This peaceful waterway offers beautiful cycling routes showcasing stunning scenery and brimming wildlife.

  • Explore The Kymin - On a hill overlooking Monmouth.

    This historic picnic site and viewpoint on a hilltop: The Kymin, offers breath-taking views of the Wye Valley and the town of Monmouth. It’s a great spot for an outdoor picnic.

  • Attend the Abergavenny Food Festival - In Abergavenny.

    A culinary delight festival with a variety of stalls brimming with local and international delicacies, demonstrations by top chefs, and a cheerful festive spirit.

  • Visit the Big Pit National Coal Museum - On the hills above the town of Blaenavon.

    Immerse yourself in the industrial heritage of Wales by going underground into a real coal mine, accompanied by former pit workers as guides.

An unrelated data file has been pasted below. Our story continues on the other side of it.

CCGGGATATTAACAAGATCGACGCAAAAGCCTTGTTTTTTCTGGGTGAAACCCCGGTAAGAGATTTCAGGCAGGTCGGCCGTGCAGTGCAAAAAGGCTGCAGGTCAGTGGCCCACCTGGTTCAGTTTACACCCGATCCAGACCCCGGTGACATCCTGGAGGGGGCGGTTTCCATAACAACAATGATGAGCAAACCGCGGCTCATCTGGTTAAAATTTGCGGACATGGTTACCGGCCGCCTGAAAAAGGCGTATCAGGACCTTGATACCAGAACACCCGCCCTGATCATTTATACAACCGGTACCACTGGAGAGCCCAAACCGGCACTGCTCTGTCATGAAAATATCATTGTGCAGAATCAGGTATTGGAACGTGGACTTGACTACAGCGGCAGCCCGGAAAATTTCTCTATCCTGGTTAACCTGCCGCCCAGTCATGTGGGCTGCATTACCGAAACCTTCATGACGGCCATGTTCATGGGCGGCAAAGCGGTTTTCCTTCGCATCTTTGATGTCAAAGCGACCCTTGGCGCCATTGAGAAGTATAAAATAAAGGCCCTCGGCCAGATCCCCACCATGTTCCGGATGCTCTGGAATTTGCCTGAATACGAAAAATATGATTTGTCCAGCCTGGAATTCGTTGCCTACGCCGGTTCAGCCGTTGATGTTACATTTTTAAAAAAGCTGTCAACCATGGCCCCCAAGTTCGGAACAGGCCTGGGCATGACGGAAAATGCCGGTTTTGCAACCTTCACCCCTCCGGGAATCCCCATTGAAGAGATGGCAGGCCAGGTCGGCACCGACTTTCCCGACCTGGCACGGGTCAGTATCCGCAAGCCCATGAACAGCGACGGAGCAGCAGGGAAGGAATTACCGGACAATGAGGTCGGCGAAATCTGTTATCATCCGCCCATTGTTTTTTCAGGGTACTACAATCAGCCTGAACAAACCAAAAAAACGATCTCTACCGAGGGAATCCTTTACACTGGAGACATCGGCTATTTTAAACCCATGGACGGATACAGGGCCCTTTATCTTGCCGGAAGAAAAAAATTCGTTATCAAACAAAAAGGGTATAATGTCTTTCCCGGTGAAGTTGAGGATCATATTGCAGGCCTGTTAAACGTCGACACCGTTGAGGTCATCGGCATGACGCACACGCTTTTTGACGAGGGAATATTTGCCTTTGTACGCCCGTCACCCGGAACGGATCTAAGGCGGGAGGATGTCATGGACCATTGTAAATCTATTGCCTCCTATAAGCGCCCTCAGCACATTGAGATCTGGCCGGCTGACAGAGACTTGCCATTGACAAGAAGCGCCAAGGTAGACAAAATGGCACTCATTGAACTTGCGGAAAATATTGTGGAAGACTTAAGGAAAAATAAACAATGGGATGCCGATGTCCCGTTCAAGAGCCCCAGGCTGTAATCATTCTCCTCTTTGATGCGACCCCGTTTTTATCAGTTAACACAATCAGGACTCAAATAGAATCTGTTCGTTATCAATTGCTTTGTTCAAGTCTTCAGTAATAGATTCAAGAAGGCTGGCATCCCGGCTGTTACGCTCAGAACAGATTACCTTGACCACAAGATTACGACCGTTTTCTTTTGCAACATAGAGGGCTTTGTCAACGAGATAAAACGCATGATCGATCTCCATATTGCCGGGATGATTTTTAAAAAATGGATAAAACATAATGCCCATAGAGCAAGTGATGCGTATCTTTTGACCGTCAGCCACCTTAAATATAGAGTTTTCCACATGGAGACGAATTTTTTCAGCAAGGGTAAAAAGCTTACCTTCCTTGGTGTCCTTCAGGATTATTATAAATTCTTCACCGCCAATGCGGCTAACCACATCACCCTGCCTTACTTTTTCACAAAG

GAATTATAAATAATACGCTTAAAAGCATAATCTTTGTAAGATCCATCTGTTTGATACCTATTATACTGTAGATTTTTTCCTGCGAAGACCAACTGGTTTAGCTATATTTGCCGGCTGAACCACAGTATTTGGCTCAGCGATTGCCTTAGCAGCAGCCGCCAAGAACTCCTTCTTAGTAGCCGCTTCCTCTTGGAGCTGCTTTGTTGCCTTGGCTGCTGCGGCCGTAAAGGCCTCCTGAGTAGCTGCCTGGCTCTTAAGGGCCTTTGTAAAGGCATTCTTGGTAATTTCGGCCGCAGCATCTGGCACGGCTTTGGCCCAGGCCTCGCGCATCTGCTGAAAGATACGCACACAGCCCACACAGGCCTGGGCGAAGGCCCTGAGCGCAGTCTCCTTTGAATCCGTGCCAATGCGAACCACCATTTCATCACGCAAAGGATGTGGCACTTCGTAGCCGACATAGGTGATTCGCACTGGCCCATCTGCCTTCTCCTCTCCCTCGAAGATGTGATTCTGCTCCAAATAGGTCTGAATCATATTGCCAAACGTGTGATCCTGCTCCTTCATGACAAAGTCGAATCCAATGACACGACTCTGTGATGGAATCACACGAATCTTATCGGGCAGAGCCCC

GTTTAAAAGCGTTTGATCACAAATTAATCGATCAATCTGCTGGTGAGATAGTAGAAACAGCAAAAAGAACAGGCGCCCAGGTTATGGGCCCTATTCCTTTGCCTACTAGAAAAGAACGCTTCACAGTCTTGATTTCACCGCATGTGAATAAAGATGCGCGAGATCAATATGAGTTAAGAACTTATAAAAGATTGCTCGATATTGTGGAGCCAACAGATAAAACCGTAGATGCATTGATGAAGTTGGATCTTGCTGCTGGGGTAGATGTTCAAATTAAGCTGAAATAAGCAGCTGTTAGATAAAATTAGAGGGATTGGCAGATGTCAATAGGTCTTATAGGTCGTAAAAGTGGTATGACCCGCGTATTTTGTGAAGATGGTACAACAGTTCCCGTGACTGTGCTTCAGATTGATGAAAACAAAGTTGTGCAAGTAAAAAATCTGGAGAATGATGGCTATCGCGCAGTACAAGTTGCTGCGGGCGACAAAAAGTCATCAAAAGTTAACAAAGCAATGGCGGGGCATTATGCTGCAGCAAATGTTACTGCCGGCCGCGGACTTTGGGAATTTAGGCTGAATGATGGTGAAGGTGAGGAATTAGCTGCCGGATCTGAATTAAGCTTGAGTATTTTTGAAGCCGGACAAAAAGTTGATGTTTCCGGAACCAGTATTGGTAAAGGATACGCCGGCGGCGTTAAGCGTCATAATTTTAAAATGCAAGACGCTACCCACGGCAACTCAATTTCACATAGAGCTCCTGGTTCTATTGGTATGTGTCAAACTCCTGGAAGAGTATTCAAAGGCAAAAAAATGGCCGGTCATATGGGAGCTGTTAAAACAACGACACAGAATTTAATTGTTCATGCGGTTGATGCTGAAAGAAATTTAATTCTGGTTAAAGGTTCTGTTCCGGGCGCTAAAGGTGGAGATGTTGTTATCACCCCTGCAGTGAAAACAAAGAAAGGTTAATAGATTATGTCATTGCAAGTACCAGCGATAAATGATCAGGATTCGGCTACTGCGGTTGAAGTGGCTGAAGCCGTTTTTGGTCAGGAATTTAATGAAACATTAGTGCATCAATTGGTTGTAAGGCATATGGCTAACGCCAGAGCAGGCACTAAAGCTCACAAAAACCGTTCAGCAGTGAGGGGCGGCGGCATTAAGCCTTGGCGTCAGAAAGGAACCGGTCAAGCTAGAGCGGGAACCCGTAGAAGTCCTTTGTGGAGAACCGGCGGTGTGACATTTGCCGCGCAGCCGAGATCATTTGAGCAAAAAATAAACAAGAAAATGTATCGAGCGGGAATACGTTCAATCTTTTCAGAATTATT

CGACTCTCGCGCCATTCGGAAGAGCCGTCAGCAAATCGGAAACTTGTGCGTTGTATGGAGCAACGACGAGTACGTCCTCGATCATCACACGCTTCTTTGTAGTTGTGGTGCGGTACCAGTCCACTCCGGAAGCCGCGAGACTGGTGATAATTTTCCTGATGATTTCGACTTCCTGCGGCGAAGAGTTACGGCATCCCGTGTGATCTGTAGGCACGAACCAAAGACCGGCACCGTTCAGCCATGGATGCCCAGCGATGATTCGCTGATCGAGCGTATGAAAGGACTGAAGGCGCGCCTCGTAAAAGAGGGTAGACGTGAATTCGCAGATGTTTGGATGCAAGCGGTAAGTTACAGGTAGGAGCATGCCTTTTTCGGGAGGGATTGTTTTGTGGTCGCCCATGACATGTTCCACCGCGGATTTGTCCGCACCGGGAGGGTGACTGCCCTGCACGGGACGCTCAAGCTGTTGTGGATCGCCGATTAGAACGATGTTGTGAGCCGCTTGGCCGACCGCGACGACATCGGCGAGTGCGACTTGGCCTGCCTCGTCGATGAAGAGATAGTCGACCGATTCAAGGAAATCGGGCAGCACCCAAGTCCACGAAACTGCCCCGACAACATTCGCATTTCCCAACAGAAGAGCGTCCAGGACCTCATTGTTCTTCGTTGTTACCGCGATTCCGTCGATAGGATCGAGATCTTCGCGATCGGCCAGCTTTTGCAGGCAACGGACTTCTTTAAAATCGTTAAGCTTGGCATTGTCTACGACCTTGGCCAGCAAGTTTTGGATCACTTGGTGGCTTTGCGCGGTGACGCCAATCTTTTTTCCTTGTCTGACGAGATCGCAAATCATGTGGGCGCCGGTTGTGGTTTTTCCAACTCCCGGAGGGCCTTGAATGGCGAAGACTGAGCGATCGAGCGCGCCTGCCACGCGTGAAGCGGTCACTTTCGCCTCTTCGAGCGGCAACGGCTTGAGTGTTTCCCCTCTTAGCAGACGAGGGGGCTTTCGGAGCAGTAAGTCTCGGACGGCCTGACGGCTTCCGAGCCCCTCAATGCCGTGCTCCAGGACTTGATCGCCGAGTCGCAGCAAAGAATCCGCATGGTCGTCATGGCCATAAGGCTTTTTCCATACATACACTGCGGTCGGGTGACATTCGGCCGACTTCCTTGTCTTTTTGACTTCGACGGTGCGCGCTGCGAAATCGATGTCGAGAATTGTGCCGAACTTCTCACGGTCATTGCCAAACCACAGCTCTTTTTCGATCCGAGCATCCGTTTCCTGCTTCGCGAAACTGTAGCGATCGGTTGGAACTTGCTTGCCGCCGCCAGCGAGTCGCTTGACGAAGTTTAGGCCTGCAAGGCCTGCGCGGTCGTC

• Enjoy Outdoor Activities at Wye Valley and Forest Of Dean.

    An Area of Outstanding Natural Beauty offering a myriad of outdoor activities from abseiling, rock-climbing, canoeing to wildlife watching.

  • Visit the Shire Hall in Monmouth - In Agincourt Square, Monmouth.

    Rich in history, it hosted one of the most famous treason trials. Now serving as a museum, it also hosts a wide variety of community events.

  • Visit the Nelson Museum - In Monmouth.

    This museum devoted to Admiral Horatio Nelson, houses an impressive collection of memorabilia associated with Britain's greatest naval hero.

Our recommended areas to live in Monmouthshire

  • Monmouth - On the confluence of the Wye, Monnow, and Trothy rivers.

    Monmouth is a charming town that beautifully balances country living with urban amenities. Its community-focused culture, friendly neighborhoods, and top-quality schools make it an ideal place for families.

  • Abergavenny - On the River Usk.